Some years ago, I read a book called “Stopping “ by David Kudtz. It made an impression on me, I think mainly because I rarely did – stop, that is! And, for a short while, I did put some “stops” into my life – times when I did nothing, and just allowed life to go by for an hour or two – but it didn’t really stick as a habit.
Now having just spent some time in one of my favourite places, Provence in France, I have realised that one of the reasons I love it there is because the cultural habit is going slow. I may not have learnt to stop, but I’m pretty good at going slow some of the time, and I’m inclined to increase the habit.
When you sit down in a pavement café, the waiters assume you are going slow, so they don’t rush to serve you, or to ask for payment. This is not poor service, it’s respectful service, respecting your right to go slow.
It is easy to become impatient when you are used to an “instant response and action” type of life, yet relax into the go slow culture, and you begin to notice the advantages:
- Proper attention paid to detail – the arrangement of food, the laying of the table
- Time for contact between human beings – smiles, conversations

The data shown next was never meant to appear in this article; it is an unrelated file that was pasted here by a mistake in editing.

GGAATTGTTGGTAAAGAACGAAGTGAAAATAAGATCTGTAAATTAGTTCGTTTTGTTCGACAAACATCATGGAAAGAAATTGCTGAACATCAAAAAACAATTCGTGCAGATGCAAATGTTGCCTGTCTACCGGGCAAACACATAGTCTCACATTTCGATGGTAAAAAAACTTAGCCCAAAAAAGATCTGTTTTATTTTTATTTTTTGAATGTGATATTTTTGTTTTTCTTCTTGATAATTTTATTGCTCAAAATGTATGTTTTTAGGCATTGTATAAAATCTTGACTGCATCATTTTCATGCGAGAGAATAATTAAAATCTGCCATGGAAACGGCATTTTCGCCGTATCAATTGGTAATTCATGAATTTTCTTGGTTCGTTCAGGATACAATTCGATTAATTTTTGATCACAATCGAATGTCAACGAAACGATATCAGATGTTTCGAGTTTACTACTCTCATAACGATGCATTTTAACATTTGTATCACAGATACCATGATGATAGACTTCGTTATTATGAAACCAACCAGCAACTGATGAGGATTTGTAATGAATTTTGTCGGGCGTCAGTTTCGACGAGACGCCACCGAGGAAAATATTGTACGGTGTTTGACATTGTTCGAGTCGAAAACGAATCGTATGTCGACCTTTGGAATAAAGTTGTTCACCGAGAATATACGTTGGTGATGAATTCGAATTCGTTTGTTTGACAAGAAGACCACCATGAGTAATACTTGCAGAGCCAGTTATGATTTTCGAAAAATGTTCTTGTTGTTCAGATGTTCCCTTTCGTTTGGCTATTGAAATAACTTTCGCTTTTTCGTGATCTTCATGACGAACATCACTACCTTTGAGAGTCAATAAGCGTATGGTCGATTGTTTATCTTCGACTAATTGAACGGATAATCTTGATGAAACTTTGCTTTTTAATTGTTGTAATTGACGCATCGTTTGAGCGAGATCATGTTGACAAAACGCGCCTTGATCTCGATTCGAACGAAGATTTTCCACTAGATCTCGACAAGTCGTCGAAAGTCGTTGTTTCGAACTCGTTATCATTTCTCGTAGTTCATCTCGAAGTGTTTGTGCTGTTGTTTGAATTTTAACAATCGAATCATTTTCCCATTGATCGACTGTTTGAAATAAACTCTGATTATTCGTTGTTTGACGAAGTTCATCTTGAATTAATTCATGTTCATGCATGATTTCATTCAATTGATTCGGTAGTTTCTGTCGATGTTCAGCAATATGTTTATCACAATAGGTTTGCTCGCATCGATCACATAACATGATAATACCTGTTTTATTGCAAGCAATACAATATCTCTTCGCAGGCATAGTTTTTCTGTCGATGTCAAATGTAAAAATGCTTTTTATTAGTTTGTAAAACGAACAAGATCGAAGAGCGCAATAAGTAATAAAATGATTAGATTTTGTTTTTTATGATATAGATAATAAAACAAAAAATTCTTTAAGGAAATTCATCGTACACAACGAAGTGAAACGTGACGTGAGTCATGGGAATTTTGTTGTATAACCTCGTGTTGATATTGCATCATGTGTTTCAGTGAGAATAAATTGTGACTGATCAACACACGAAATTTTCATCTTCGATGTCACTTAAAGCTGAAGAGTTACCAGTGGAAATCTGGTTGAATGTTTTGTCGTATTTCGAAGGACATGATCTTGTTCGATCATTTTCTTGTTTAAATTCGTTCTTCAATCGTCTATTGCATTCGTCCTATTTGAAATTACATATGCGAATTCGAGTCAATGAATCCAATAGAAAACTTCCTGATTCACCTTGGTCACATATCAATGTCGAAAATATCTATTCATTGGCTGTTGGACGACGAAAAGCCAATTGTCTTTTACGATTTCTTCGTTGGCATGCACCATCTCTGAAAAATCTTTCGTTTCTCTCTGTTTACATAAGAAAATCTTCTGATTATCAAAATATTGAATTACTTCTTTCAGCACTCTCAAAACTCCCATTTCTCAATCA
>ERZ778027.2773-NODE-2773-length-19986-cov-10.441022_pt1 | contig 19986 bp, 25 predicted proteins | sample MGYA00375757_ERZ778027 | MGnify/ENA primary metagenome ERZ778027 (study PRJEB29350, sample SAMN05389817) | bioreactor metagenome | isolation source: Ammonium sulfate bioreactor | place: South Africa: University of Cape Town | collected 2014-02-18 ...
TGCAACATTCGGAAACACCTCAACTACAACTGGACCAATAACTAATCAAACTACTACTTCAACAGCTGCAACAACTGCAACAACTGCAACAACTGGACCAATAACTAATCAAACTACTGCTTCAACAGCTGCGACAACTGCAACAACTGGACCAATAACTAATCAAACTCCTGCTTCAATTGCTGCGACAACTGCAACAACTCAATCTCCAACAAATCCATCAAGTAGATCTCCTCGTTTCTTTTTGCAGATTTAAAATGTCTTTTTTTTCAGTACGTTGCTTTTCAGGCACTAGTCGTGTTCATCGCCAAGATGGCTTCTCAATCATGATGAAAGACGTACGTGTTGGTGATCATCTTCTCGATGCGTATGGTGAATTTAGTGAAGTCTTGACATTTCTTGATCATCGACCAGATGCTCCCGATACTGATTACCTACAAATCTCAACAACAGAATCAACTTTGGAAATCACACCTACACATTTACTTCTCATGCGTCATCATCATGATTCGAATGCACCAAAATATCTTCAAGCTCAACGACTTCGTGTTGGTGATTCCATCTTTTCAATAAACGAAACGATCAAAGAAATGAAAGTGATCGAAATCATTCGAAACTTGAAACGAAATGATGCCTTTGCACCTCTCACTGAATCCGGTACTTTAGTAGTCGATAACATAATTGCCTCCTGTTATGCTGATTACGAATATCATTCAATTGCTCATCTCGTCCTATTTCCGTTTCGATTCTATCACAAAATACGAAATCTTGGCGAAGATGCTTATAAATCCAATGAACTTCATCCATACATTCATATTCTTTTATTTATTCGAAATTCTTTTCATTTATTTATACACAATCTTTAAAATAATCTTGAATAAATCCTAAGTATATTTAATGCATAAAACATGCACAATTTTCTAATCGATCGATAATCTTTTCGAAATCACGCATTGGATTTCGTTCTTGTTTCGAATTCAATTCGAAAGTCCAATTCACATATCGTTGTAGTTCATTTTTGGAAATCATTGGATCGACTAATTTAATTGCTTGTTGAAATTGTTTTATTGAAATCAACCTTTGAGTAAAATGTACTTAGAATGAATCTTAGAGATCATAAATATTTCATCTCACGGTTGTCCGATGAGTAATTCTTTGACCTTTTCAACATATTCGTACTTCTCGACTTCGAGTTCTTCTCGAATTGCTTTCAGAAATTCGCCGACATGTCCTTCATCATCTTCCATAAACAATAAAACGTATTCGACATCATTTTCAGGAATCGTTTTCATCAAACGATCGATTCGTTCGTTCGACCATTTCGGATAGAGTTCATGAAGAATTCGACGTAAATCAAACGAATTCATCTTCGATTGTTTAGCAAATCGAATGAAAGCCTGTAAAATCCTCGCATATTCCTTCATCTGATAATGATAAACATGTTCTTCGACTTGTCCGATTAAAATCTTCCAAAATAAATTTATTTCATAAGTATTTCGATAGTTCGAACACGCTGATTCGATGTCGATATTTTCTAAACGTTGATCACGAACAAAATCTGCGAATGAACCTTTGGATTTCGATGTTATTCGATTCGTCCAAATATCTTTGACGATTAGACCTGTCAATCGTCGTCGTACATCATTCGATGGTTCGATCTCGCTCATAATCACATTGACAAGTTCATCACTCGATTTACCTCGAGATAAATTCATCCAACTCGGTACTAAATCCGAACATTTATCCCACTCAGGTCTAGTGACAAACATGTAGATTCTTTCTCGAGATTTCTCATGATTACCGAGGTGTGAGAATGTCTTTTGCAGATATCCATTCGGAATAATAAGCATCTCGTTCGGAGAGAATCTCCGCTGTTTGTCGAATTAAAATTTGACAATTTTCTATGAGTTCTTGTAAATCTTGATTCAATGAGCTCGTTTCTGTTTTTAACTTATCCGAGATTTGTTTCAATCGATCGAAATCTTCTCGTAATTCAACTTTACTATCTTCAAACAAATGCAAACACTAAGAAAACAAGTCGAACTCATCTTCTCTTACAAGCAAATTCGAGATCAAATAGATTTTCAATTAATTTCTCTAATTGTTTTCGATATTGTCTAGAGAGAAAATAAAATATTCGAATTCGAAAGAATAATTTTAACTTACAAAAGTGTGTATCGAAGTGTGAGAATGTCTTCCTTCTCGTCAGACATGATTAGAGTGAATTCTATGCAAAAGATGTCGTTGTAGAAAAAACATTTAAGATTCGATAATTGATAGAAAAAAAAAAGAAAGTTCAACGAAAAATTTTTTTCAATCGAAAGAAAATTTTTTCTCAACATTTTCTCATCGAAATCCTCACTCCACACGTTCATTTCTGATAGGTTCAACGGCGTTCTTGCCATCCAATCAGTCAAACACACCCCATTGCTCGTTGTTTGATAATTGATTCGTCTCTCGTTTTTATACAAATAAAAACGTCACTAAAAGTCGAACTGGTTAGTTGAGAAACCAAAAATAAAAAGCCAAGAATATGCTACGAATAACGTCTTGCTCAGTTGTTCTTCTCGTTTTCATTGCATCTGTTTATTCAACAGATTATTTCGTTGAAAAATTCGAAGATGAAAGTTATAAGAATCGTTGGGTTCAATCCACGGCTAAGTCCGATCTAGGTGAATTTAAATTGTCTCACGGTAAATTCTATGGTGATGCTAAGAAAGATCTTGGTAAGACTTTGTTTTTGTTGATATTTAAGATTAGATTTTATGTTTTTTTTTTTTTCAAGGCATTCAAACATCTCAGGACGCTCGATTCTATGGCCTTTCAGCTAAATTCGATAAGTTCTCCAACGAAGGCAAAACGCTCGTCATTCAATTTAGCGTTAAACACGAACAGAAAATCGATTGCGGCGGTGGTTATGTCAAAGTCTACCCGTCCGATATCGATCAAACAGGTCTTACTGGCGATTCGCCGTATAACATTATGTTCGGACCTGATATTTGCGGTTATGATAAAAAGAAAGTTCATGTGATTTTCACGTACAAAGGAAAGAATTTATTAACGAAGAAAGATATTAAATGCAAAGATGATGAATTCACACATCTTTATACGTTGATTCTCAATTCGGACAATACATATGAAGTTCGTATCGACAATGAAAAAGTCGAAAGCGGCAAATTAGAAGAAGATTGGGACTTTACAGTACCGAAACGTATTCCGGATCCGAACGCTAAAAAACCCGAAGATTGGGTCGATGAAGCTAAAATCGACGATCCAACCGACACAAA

- Things get done, effectively and pleasantly
- No tempers of frustration, but a tranquil atmosphere
- A sense of spaciousness in time, instead of it rushing by
- Room to notice what’s happening around you
OK, it may not be appropriate in our culture to run on “go slow” time all the time. And sometimes, we may give ourselves permission to slow down for an hour or two in the day, and take that time to reflect, to refresh ourselves.
I love go slow starts to the day, with time to consider, before rushing into action. And gardening is definitely a go slow activity for me. Maybe it is reading the Sunday newspaper, or having a meal or drink with friends for you.
And how else can we put some go slow time into our busy lives? I intend to experiment, because I feel so much more as if I’m living my life when I go slow for a while. I also regain perspective, and feel refreshed by that change of pace. Why not join me in the experimentation, and see what some “going slow” does for you!!